An unusual use of radar has enabled surveyors to check the damage to a famous monument, previously hidden underneath its stone cladding.
Fenced off since 2005 due to falling debris, the Wellington monument on the Blackdown Hills in Somerset has been abseiled by surveyors using a ground penetrating radar machine to look for damage.
Work on the 174ft (53m) high tower, originally built in 1817 as a tribute to the Duke of Wellington's military achievements at the Battle of Waterloo, was considered “crucial” by Ken Evans, building surveyor from The National Trust.
The trust believes the monument has been struck by lightning twice in its history and renovating the landmark every 10 to 15 years has been "expensive and unsustainable".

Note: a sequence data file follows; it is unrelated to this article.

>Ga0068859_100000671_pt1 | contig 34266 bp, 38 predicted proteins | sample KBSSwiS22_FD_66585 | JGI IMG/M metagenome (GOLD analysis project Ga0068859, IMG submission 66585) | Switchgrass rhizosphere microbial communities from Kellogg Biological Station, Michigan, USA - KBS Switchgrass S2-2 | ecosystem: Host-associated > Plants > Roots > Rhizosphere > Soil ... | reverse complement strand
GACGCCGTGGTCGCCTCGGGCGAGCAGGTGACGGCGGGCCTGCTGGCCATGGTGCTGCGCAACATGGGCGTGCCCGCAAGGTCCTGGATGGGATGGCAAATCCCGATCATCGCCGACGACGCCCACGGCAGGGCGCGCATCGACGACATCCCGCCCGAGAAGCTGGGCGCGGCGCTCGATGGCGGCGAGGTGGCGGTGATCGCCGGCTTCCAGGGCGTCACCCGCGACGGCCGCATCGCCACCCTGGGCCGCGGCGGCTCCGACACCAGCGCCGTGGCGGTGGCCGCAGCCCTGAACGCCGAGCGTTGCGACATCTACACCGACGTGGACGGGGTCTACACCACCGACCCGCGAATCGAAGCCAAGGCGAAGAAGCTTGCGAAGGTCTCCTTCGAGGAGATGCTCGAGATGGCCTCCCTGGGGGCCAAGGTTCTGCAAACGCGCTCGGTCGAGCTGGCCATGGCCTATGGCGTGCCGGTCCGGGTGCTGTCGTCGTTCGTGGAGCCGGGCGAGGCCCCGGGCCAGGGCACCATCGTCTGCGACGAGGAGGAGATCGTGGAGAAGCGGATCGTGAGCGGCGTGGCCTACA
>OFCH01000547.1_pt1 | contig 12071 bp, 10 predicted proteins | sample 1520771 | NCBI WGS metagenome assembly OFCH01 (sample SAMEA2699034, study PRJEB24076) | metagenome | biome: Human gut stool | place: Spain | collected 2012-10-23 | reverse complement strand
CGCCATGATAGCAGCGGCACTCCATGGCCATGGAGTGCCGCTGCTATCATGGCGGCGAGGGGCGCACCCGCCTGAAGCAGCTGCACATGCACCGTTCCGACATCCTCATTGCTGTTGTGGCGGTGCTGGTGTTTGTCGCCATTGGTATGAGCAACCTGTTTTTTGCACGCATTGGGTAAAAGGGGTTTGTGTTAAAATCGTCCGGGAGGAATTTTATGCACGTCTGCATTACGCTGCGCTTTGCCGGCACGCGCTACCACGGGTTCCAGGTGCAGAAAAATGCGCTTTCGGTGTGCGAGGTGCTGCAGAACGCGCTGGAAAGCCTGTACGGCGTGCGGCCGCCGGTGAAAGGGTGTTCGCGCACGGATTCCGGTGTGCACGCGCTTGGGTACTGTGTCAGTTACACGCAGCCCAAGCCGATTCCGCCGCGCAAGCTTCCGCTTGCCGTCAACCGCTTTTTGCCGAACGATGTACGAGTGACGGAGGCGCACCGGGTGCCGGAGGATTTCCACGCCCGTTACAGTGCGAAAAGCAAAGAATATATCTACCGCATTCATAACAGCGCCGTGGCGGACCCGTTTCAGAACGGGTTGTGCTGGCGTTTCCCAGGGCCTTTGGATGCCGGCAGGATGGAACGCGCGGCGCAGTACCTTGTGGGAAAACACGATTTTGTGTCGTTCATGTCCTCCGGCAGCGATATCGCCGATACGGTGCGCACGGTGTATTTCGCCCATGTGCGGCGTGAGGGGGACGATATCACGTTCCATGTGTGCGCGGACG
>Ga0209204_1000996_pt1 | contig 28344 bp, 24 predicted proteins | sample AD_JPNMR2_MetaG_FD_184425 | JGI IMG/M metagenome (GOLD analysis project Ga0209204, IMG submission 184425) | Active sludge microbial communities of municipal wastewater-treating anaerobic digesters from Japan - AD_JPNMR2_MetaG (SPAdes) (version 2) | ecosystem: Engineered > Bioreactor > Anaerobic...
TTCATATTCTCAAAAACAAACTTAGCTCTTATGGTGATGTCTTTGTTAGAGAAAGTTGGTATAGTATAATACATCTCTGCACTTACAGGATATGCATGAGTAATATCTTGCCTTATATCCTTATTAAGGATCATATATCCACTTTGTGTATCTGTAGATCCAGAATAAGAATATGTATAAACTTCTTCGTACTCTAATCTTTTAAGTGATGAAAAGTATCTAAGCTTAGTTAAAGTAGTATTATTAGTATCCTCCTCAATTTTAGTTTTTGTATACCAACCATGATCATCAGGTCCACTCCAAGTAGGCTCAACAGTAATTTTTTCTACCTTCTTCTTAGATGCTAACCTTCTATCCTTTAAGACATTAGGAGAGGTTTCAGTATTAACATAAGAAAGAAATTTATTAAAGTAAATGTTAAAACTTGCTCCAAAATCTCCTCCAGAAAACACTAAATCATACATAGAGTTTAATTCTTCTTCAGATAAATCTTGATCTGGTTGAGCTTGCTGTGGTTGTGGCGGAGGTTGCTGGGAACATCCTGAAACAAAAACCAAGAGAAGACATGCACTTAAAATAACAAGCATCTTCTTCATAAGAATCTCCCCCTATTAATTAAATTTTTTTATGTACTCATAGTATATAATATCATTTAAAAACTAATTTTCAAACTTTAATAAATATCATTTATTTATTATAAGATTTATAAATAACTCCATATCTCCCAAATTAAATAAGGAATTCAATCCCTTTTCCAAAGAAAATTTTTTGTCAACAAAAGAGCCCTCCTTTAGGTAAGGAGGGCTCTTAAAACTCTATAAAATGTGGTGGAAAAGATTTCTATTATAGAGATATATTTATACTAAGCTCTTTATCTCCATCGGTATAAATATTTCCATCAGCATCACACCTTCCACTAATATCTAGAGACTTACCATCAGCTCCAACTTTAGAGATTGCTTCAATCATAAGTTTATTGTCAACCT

Mr Evans said the radar study was one of several being carried out to "understand this unique and somewhat complex monument".
"We have been using wind and movement sensors which have already surprised us by showing that it doesn't flex in the wind quite as much as we expected," he said.
"The ground-penetrating radar seeks to identify voids and gaps in the stonework under the surface but should also tell us more about the materials which were used to build the obelisk."
Data from the detailed survey will also be used to build a computer model of the obelisk and help with a "more effective repair approach".